Why choose us for pituitary tumors?
Pituitary tumors are often not cancerous but can still make you feel sick. Mays Cancer Center, home to UT Health San Antonio MD Anderson Cancer Center, helps you receive more of the services you need close to home.
Our endocrinologists and neurosurgeons work together to deliver comprehensive care. From testing to treatment and follow-up exams, we are here for you with personalized services and support.
Your pituitary gland is part of the endocrine system. Read more about our endocrine tumor program.
What you need to know about pituitary tumors
- Your pituitary gland sits behind your nose, near the base of your brain. This gland sends signals to other parts of the endocrine system to regulate growth and organ functioning.
- Pituitary tumors may or may not produce high levels of hormones. In some cases, tumors grow large enough to affect nearby organs, including your eyes or brain.
- Some people face a higher risk of pituitary tumors, especially those with a history of hereditary conditions such as multiple endocrine neoplasia.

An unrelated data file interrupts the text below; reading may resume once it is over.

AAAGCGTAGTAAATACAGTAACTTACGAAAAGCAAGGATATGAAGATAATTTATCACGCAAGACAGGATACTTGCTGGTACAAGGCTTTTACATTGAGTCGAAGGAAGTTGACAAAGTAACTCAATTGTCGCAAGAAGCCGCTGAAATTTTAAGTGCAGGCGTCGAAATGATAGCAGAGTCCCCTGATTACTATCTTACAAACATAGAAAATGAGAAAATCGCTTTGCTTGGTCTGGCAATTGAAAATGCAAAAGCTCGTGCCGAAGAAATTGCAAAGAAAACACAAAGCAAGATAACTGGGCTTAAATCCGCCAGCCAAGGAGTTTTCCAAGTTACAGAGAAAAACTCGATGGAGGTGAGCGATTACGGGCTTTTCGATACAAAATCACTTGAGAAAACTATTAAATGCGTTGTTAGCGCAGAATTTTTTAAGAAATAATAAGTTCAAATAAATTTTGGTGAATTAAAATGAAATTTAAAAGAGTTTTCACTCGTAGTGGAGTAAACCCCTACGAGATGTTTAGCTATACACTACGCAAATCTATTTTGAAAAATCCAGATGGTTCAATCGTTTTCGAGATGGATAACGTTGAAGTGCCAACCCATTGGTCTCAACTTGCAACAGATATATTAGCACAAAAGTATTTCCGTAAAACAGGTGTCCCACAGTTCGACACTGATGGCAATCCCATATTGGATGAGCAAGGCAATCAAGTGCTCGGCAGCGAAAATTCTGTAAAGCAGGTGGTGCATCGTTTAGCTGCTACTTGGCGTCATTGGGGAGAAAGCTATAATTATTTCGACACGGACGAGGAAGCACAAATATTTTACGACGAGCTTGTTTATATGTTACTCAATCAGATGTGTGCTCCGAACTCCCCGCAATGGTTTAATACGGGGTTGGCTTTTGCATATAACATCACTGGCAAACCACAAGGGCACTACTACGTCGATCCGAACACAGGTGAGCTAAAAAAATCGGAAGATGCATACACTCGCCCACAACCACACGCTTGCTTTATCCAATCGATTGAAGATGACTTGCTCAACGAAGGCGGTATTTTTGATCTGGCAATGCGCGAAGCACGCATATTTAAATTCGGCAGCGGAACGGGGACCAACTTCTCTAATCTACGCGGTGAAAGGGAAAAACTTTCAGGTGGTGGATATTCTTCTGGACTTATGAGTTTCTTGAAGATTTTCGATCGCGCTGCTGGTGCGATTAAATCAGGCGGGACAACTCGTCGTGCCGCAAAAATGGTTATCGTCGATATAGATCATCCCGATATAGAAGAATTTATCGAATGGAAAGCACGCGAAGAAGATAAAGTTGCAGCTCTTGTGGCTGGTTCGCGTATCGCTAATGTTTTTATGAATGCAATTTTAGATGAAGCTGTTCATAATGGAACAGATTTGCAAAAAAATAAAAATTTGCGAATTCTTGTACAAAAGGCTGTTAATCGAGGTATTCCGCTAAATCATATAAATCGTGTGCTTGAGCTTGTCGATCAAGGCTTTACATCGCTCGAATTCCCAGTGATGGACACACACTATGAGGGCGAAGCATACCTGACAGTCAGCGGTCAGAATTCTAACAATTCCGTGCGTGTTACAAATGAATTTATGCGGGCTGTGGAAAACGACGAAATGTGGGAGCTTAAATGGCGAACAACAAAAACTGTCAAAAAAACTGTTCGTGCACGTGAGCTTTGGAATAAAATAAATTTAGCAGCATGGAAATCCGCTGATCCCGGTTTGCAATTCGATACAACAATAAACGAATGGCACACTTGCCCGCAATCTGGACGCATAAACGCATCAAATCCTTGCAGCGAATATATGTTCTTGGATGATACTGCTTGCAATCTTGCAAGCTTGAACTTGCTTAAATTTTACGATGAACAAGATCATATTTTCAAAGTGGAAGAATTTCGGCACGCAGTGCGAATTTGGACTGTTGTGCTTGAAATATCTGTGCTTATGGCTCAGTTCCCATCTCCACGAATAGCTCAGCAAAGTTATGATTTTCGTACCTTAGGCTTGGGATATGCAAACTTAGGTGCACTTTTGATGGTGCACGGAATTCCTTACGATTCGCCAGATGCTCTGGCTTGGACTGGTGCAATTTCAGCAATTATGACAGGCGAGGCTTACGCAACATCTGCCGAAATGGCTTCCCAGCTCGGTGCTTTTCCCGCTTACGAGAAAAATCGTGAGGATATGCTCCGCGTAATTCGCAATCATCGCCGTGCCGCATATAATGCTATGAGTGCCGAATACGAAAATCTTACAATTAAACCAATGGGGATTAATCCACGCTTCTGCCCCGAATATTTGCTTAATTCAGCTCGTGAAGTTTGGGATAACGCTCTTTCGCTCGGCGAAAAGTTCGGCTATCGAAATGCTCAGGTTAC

How to talk to your doctor about pituitary tumors
It’s natural to have a lot of questions after receiving a pituitary tumor diagnosis. We take the time to address your concerns and explain the next steps in your care.
You might want to ask your doctor about:
- Genetic testing and counseling is available
- Diagnosis, including whether the tumor is cancerous
- Care options, which may include watchful waiting or surgery
- Potential treatment side effects and what we can do to help you get relief
- Support to help you cope with how a pituitary tumor may affect your daily life
Making decisions about tests and treatments is often a team effort. Our doctors explain options in clear, understandable ways. You can also bring family members or trusted friends with you for support.
The main types of pituitary tumors include:
- ACTH-producing tumors lead to high levels of adrenocorticotrophic hormone (ACTH), which helps regulate metabolism and the immune system.
- Growth hormone-producing tumors cause abnormally fast growth in children. In adults, they cause problems in the bones of the face, hands and feet.
- Nonfunctional adenomas, which are the most common type, do not produce hormones.
- Prolactin-producing tumors cause high levels of a hormone that causes irregular periods in women and low sperm count in men.
- Thyroid stimulating hormone-secreting tumors cause your body to make too much thyroid hormone.